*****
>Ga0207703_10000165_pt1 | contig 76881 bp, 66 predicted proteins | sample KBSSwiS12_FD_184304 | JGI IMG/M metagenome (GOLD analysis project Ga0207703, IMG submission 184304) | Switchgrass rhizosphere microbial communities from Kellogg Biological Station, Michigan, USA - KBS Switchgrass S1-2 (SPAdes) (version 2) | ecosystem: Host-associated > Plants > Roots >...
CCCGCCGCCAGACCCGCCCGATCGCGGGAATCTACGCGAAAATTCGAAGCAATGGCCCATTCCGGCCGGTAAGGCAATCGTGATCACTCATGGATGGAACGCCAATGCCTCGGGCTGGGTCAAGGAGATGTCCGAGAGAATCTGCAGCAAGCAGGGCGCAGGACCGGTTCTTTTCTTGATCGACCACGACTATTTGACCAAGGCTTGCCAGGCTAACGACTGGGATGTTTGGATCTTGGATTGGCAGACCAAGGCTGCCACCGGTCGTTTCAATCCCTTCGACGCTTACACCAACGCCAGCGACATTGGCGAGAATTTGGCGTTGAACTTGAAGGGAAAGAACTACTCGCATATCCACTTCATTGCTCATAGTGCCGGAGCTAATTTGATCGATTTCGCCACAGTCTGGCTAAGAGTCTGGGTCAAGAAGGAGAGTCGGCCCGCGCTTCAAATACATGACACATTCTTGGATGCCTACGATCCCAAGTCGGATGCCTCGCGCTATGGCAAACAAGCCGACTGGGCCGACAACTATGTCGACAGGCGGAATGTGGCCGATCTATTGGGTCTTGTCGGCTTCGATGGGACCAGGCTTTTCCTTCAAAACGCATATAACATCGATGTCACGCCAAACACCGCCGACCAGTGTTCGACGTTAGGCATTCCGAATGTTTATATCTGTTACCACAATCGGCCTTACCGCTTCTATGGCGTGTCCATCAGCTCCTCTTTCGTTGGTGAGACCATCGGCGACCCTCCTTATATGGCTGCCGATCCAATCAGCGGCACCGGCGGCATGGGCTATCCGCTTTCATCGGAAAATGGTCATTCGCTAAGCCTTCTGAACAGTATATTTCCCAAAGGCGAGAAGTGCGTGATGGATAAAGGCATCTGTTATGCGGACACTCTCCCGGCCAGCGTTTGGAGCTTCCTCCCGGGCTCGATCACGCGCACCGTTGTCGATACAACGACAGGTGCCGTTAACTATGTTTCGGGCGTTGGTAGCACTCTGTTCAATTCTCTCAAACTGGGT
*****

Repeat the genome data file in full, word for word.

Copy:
>Ga0207703_10000165_pt1 | contig 76881 bp, 66 predicted proteins | sample KBSSwiS12_FD_184304 | JGI IMG/M metagenome (GOLD analysis project Ga0207703, IMG submission 184304) | Switchgrass rhizosphere microbial communities from Kellogg Biological Station, Michigan, USA - KBS Switchgrass S1-2 (SPAdes) (version 2) | ecosystem: Host-associated > Plants > Roots >...
CCCGCCGCCAGACCCGCCCGATCGCGGGAATCTACGCGAAAATTCGAAGCAATGGCCCATTCCGGCCGGTAAGGCAATCGTGATCACTCATGGATGGAACGCCAATGCCTCGGGCTGGGTCAAGGAGATGTCCGAGAGAATCTGCAGCAAGCAGGGCGCAGGACCGGTTCTTTTCTTGATCGACCACGACTATTTGACCAAGGCTTGCCAGGCTAACGACTGGGATGTTTGGATCTTGGATTGGCAGACCAAGGCTGCCACCGGTCGTTTCAATCCCTTCGACGCTTACACCAACGCCAGCGACATTGGCGAGAATTTGGCGTTGAACTTGAAGGGAAAGAACTACTCGCATATCCACTTCATTGCTCATAGTGCCGGAGCTAATTTGATCGATTTCGCCACAGTCTGGCTAAGAGTCTGGGTCAAGAAGGAGAGTCGGCCCGCGCTTCAAATACATGACACATTCTTGGATGCCTACGATCCCAAGTCGGATGCCTCGCGCTATGGCAAACAAGCCGACTGGGCCGACAACTATGTCGACAGGCGGAATGTGGCCGATCTATTGGGTCTTGTCGGCTTCGATGGGACCAGGCTTTTCCTTCAAAACGCATATAACATCGATGTCACGCCAAACACCGCCGACCAGTGTTCGACGTTAGGCATTCCGAATGTTTATATCTGTTACCACAATCGGCCTTACCGCTTCTATGGCGTGTCCATCAGCTCCTCTTTCGTTGGTGAGACCATCGGCGACCCTCCTTATATGGCTGCCGATCCAATCAGCGGCACCGGCGGCATGGGCTATCCGCTTTCATCGGAAAATGGTCATTCGCTAAGCCTTCTGAACAGTATATTTCCCAAAGGCGAGAAGTGCGTGATGGATAAAGGCATCTGTTATGCGGACACTCTCCCGGCCAGCGTTTGGAGCTTCCTCCCGGGCTCGATCACGCGCACCGTTGTCGATACAACGACAGGTGCCGTTAACTATGTTTCGGGCGTTGGTAGCACTCTGTTCAATTCTCTCAAACTGGGT